President Obama is said to be floating the idea of raising the eligibility age for Medicare—a potential concession to Republicans in negotiations over the fiscal cliff. And progressives are pushing back hard.
MSNBC contributor Ezra Klein reported on his Washington Post blog Friday afternoon that the White House may agree to raise the age at which seniors qualify for Medicare from 65 to 67, as a cost-saving measure in a potential budget deal. Republicans are dead-set on cuts to Medicare, and key White House negotiators, Klein reported, reason that the shift would leave few people without healthcare, since the Affordable Care Act (ACA) now ensures almost everyone can get insurance.
But if the White House was floating a trial balloon, it didn’t take long for some key Obama backers to shoot it down.
On MSNBC’s Up with Chris Hayes Sunday, Neera Tanden, president of the Center for American Progress, which has been a reliable administration supporter, called it “a very bad idea.”
“It’s actually going to increase the cost for everybody,” Tanden explained. “It will raise national health expenditures and will cut off hundreds of thousands of seniors.”
New York Times columnist Paul Krugman was even blunter. “If Obama really does make this deal, there will be hell to pay,” he wrote on his blog.
And even Dick Durbin, the number two Democrat in the Senate and a close Obama ally, said on NBC’s Meet the Press Sunday he’s wary of raising the idea. “When you talk about raising the Medicare eligibility age, there’s one key question: What happens to that early retiree? What about that gap in coverage between their workplace and Medicare? How will they be covered?”
That gap in coverage is the crux of the issue, experts say. First, as Krugman noted, the ACA itself is hardly on sure footing, despite Obama’s re-election. The state exchanges aren’t up and running yet, and some Republican-led states appear to have little interest in making them function effectively. Congressional GOPers are looking for ways to chip away at the law, while some conservatives explore new avenues for legal challenges.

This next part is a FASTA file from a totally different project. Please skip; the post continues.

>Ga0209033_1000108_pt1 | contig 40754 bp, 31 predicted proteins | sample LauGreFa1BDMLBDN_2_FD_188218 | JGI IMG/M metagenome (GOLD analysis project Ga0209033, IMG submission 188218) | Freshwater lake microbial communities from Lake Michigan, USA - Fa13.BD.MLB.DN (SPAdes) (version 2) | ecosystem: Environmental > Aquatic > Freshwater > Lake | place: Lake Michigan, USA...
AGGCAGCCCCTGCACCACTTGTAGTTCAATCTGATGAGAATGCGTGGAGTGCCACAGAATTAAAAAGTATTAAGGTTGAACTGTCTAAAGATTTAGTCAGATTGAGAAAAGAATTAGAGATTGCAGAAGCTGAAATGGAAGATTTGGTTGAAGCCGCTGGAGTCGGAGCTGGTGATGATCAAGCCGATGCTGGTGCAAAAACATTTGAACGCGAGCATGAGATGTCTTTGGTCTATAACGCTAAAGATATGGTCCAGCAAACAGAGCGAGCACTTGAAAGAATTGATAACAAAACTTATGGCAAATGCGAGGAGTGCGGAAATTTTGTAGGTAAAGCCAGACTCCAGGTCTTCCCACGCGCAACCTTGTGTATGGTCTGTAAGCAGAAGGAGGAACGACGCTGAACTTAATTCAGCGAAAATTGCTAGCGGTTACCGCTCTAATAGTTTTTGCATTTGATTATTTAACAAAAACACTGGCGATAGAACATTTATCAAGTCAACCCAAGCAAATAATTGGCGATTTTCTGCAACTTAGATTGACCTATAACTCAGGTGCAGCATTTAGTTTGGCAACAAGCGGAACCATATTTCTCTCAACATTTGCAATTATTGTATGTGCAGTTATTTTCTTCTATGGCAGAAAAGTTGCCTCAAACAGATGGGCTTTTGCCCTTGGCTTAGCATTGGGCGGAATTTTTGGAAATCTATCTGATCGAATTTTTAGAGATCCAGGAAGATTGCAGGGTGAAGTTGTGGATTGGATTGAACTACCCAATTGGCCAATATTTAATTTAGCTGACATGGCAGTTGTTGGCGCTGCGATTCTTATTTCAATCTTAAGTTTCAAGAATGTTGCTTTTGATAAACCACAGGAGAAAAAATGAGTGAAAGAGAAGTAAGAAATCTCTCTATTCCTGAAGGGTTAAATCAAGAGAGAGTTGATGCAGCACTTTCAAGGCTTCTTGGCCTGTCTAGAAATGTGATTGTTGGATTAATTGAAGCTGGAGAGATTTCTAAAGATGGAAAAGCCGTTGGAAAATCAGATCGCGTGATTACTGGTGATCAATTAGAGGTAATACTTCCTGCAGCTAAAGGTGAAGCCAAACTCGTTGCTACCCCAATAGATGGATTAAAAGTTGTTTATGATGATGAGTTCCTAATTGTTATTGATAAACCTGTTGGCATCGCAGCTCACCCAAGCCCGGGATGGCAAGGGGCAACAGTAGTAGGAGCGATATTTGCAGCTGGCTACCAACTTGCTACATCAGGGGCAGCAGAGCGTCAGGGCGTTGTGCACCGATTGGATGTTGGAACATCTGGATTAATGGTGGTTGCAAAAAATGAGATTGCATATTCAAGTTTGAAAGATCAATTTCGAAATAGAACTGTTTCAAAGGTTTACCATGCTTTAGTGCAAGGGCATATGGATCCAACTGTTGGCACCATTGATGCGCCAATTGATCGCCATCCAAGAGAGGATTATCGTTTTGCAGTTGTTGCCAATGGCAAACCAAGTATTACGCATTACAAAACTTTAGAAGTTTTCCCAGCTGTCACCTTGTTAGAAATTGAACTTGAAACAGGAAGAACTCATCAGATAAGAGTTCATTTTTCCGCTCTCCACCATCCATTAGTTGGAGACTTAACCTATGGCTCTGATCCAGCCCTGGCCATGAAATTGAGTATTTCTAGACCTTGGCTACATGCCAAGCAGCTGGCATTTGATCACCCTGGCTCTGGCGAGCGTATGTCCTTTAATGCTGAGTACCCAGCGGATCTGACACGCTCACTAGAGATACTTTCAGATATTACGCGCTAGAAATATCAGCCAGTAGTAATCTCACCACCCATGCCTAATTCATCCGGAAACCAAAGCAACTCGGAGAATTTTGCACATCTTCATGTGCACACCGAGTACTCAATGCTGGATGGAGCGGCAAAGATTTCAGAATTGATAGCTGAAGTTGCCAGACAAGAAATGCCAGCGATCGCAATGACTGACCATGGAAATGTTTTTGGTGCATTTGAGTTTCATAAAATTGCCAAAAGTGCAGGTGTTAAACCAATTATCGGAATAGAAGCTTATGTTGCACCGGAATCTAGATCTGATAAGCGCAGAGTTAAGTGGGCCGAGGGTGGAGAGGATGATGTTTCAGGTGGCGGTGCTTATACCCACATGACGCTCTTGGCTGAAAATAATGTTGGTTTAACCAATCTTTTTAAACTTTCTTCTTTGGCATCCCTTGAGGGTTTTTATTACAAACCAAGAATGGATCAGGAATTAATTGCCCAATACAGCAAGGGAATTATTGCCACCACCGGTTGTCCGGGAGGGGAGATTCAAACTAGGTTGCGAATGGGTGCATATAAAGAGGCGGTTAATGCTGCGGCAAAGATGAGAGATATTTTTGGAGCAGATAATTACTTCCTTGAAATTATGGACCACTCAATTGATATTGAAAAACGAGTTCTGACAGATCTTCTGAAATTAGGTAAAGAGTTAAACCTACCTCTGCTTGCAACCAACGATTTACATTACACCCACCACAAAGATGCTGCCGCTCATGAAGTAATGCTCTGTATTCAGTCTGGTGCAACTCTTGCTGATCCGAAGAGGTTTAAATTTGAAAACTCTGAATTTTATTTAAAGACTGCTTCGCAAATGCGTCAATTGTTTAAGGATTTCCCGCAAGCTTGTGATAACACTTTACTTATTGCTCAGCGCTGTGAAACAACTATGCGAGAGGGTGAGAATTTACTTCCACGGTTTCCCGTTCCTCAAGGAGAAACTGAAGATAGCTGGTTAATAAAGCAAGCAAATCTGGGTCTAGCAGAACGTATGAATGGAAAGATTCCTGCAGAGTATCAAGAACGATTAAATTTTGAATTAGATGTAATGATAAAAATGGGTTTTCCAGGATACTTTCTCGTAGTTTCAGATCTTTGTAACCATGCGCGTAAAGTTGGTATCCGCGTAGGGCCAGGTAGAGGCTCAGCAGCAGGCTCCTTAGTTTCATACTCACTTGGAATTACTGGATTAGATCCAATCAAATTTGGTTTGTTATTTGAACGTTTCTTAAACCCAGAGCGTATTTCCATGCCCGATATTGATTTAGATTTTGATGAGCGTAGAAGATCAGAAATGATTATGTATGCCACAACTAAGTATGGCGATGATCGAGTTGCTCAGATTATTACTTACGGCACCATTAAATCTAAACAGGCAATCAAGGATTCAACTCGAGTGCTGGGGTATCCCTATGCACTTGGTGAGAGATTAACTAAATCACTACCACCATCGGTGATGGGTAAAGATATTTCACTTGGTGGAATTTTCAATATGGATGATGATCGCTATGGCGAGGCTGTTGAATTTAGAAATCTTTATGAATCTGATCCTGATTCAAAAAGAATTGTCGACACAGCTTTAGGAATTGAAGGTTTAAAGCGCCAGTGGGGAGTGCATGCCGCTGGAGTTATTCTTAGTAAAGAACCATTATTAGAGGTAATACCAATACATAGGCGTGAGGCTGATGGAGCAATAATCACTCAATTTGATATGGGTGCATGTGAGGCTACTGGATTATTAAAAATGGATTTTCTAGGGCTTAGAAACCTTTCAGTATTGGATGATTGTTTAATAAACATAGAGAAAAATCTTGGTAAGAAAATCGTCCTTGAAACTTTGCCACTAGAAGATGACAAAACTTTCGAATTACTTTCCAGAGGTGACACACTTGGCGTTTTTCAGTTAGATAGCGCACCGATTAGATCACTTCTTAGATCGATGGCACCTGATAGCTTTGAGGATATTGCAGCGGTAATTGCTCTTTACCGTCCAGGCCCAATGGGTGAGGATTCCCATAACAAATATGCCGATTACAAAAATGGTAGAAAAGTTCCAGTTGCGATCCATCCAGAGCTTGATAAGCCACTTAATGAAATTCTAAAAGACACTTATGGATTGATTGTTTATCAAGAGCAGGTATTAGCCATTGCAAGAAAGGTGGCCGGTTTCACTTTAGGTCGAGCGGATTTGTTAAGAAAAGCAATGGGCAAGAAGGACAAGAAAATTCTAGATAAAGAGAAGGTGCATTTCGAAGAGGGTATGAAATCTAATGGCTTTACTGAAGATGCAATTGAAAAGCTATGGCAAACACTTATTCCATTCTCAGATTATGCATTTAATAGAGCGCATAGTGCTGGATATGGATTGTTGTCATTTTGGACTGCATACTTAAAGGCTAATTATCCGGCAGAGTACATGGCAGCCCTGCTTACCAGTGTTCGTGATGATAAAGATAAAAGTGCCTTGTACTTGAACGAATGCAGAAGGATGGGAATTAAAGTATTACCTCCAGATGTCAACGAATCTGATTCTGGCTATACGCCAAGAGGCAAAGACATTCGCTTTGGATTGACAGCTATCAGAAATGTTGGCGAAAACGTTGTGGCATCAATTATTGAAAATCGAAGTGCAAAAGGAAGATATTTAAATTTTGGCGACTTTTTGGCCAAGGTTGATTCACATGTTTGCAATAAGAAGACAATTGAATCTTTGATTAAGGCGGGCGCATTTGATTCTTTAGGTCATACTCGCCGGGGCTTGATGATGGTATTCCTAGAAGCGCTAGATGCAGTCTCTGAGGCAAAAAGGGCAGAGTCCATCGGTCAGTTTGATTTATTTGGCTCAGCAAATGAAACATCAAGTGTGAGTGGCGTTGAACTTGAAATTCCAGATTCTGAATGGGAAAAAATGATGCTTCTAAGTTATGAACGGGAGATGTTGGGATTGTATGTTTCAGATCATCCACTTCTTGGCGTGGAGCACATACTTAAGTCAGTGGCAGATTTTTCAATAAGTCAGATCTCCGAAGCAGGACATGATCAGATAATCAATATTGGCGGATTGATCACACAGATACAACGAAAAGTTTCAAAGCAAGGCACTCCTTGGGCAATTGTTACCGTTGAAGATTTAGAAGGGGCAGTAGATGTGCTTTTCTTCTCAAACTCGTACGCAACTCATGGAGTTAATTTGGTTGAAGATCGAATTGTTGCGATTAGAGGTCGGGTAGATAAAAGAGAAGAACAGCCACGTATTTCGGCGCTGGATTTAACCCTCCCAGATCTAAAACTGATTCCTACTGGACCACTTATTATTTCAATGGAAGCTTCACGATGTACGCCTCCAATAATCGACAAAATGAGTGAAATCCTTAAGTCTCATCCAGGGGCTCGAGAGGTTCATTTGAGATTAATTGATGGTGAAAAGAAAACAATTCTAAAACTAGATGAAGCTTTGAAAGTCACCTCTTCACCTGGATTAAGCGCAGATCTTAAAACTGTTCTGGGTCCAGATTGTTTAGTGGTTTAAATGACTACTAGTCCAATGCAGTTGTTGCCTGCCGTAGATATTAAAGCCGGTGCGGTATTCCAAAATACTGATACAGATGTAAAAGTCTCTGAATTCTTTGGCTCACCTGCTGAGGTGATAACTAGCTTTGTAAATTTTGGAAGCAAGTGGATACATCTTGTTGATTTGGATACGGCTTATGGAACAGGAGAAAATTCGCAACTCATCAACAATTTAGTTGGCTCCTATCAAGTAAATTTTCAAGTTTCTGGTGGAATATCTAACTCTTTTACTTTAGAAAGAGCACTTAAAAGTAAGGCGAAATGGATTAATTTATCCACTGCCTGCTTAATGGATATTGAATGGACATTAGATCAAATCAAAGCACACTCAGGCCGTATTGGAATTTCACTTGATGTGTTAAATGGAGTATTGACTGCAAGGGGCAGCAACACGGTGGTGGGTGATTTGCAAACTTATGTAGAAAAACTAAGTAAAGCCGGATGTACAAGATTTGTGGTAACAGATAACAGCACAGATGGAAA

But even if the ACA does survive largely intact, kicking 65- and 66-year-olds off Medicare is hardly painless. Many seniors would buy insurance through the new exchanges created by the ACA. But adding millions of older people to the exchanges could mean higher premiums for participating insurance plans, raising costs for everyone.
“We can’t really predict what the participation of perhaps millions of people at the top of the age-range—many with age-related health difficulties—will do to the everyday operation and average premiums charged within the new exchanges,” Harold Pollack, a health policy expert at the University of Chicago, told MSNBC.com.
The poorest people under 67 might still qualify for Medicaid. But nine states have so far refused to participate in the ACA’s expansion of Medicaid coverage, and many more haven’t yet said whether they plan to do so. So in states that reject the expansion, younger seniors making just above poverty wages would get neither Medicaid nor Medicare. And of course, buying insurance on the open market is too expensive for most seniors—which is why Medicare was created in the first place.
The other group getting stuck with the bill for the shift would be employers. That’s because many 65- and 66-year-olds would likely be afraid of retiring and losing the insurance they receive through their job. That would leave employers stuck with higher premiums for their employees’ health insurance, because their employees would now be an older and more expensive risk pool. Those costs may then be passed on to employees, in the form of lower salaries or higher contributions to their health-insurance premiums. It could even put a dent in hiring.
And, however we choose to shift the costs, those costs would increase. Because private health insurance plans are less cost-efficient than Medicare, insuring 65- and 66-year-olds would cost twice as much to society if they’re not on Medicare, according to a Kaiser Family Foundation study. If the idea were in effect in 2014, the study found, it would generate $5.7 billion in net federal savings but $11.4 billion in higher health-care costs to individuals, employers, and states.
According to Len Nichols, director of the Center for Health Policy Research and Ethics at George Mason University, the idea epitomizes the problems inherent in having policies made solely by wealthy elites who work in sedentary jobs.
“Raising the age of eligibility, the legal retirement age, sounds like a good idea if what you do for a living is talk and write, mostly while sitting in comfortable chairs in climate-controlled buildings,” Nichols observed. “But if what you do for a living is pick up and move heavy things, or spend eight to ten hours a day on your feet without interruption bringing food and clearing tables, or waiting on retail customers, or doing one physical thing over and over on an assembly line, then being required to do that for two or five or 10 more years before you can join Medicare is fairly cruel.”
President Obama ran in 2008 on a pledge to expand health care, and he succeeded in doing so. It would be ironic, to say the least, if his first major act upon winning re-election was to contract it.